It is therefore reasonable to claim that if a billboard is located in a census tract where the 2010 voting age population (VAP) is greater than 50 percent non-white, then that billboard is in a majority-minority neighborhood. Thus, for each city billboard, point locations were overlaid onto census tracts to determine membership and neighborhood VAP demographics.

One part of this overlay process requires further explication. Namely, for Cleveland, it is straightforward to determine which census tracts are within the city by using US Census TIGER/Line Shapefiles [14]. Simply put, all of the tracts wholly located within the Census Designated Place of Cleveland are part of Cleveland. There are no instances of tracts crossing over city lines. For Columbus, however, the sprawling and eccentric shape of the city splits several tracts, meaning that some census tracts are partially in the city and partially outside of it. To account for this, a minimum bounding convex hull is created around the Columbus Census Designated Place. Then, all tracts wholly within the convex hull are counted as part of Columbus (Figure 1). This procedure simultaneously includes in the analyses territories that are not officially within Columbus city, and excludes territories that are incorporated parts of Columbus city. Nonetheless, this is done in a non-arbitrary fashion using geometric properties of the city, and is therefore assumed to be an acceptable method for dealing with the boundary issues.

Tables 1 and 2 summarize the counts of billboard locations by majority white and majority non-white neighborhoods for Cleveland and Columbus, respectively.

Affirming the claims of civil rights groups, a majority of billboards in each city are located in non-white neighborhoods [3]. However, this fact alone does not translate into evidence of malicious intent, whereby advertise-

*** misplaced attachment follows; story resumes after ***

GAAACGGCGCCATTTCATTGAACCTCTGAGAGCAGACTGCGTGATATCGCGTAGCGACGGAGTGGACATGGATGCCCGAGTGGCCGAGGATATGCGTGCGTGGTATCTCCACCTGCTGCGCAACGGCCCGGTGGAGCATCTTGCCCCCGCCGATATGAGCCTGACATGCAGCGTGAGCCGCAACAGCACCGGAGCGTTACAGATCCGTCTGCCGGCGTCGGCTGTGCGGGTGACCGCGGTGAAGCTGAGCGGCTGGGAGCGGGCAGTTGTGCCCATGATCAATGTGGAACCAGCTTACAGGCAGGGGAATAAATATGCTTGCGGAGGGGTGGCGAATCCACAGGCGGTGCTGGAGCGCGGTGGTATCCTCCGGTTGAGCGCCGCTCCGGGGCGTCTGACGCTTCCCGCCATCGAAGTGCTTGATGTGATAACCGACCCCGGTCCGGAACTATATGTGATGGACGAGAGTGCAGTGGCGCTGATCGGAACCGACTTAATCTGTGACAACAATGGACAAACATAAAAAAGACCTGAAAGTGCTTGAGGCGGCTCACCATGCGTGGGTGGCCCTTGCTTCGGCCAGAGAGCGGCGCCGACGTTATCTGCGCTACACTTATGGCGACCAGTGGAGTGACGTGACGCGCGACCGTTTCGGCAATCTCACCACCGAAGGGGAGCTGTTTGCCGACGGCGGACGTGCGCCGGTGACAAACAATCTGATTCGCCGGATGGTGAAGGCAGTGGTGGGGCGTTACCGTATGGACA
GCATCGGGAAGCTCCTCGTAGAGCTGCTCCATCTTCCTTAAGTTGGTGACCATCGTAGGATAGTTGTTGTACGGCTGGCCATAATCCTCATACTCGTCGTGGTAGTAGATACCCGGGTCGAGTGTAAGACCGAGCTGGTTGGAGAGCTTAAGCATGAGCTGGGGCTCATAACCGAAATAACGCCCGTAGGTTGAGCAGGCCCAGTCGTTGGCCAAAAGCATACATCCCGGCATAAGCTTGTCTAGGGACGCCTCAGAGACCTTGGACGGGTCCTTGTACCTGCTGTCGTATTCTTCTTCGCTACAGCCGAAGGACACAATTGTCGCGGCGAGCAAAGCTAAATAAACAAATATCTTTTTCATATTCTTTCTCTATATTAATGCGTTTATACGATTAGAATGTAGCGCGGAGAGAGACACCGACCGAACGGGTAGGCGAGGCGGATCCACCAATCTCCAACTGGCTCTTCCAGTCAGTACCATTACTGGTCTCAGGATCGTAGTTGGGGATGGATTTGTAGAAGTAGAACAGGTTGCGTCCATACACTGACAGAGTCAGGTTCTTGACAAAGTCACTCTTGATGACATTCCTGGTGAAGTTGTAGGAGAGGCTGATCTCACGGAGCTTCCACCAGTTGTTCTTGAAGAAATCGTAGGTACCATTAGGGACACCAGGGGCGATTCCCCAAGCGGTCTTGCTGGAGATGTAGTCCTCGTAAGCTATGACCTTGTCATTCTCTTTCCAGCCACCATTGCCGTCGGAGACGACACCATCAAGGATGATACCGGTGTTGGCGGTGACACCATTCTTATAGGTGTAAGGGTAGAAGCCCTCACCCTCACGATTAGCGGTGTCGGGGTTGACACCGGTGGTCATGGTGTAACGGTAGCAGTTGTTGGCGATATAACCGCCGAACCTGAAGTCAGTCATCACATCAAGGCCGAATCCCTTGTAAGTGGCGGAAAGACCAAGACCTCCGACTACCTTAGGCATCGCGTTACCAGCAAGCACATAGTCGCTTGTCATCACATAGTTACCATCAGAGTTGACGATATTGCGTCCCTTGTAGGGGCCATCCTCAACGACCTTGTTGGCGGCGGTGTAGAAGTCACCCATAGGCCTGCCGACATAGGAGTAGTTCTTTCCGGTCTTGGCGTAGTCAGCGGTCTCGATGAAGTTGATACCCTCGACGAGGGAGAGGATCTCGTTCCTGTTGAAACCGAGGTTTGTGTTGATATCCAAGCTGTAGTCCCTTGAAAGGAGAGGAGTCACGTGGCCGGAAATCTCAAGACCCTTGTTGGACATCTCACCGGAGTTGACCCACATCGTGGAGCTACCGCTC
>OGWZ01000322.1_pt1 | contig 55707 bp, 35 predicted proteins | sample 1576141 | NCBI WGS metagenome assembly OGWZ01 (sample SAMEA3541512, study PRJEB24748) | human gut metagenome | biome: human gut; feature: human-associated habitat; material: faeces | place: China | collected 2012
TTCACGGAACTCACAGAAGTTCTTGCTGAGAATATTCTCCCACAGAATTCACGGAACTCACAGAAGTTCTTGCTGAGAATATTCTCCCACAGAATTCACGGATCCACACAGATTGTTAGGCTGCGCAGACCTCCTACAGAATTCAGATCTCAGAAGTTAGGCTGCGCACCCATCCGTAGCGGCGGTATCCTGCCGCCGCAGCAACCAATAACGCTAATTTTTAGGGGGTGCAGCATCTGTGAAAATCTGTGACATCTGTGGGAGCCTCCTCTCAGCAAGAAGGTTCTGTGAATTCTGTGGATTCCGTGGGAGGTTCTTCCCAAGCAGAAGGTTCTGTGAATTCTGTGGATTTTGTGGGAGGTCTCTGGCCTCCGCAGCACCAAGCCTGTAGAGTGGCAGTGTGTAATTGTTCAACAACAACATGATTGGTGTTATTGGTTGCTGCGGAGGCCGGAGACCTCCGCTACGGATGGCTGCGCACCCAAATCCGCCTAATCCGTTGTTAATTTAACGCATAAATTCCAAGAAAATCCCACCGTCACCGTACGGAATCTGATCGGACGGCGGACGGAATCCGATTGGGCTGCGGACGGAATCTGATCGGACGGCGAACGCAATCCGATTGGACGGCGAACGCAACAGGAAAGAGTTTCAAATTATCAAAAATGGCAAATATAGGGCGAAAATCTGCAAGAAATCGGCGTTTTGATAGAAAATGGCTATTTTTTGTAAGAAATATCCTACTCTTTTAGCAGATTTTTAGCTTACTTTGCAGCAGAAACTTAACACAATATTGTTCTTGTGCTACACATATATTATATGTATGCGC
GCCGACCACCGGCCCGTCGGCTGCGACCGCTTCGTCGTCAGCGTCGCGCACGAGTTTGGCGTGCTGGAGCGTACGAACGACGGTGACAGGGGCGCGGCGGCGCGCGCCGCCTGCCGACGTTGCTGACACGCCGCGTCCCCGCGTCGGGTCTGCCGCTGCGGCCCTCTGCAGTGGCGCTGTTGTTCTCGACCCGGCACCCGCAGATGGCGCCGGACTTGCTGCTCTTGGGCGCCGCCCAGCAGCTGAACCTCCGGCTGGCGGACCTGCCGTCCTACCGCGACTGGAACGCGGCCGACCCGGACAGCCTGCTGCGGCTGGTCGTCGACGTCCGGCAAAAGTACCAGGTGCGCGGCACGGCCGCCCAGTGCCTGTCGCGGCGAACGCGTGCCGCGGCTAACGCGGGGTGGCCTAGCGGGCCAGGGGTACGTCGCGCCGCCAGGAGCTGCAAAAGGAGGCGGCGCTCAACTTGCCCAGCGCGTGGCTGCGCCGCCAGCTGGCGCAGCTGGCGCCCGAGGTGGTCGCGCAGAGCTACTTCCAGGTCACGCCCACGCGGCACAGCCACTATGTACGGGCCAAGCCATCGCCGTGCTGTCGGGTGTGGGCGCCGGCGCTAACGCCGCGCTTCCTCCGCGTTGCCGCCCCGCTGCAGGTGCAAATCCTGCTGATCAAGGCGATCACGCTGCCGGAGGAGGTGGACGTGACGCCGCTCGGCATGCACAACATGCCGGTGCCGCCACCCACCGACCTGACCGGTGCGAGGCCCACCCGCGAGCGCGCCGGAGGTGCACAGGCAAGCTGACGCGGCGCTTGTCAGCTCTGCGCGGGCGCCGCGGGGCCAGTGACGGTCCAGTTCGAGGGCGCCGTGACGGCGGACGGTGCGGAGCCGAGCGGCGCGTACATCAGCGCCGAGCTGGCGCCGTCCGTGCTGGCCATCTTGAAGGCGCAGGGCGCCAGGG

Figure 1. Columbus with minimum bounding convex hull.

Table 1. Cleveland billboards by VAP^{a}.

Table 2. Columbus billboards by VAP^{a}.

ments were intentionally placed in minority communities. Rather, to address such issues, it is necessary to turn to probability.

3.1. Sampling without Replacement

A convenient place to begin is with the observation that 17 out of 23 billboards (73.9 percent) in Cleveland and 16 out of 30 billboards (53.3 percent) in Columbus are located in minority census tracts. Note that there are only three cases between the two cities for which multiple (two) billboards are located within a single tract. That being said, one can start from the working assumption that the advertisers wished to display their message in different neighborhoods across each city. The extreme of this assumption is that the advertisers desired placement in different neighborhoods, where n is the total number of billboards and i is an index of cities such that:.

Under this assumption, 1000 trials randomly allocate billboards to mutually exclusive tracts in each city. That is, the simulation trials essentially sample the tracts without replacement. Table 3 summarizes the outcomes of these trials relative to the observed allocations in each city. Figures 2 and 3 plot the histograms for Cleveland and Columbus, respectively.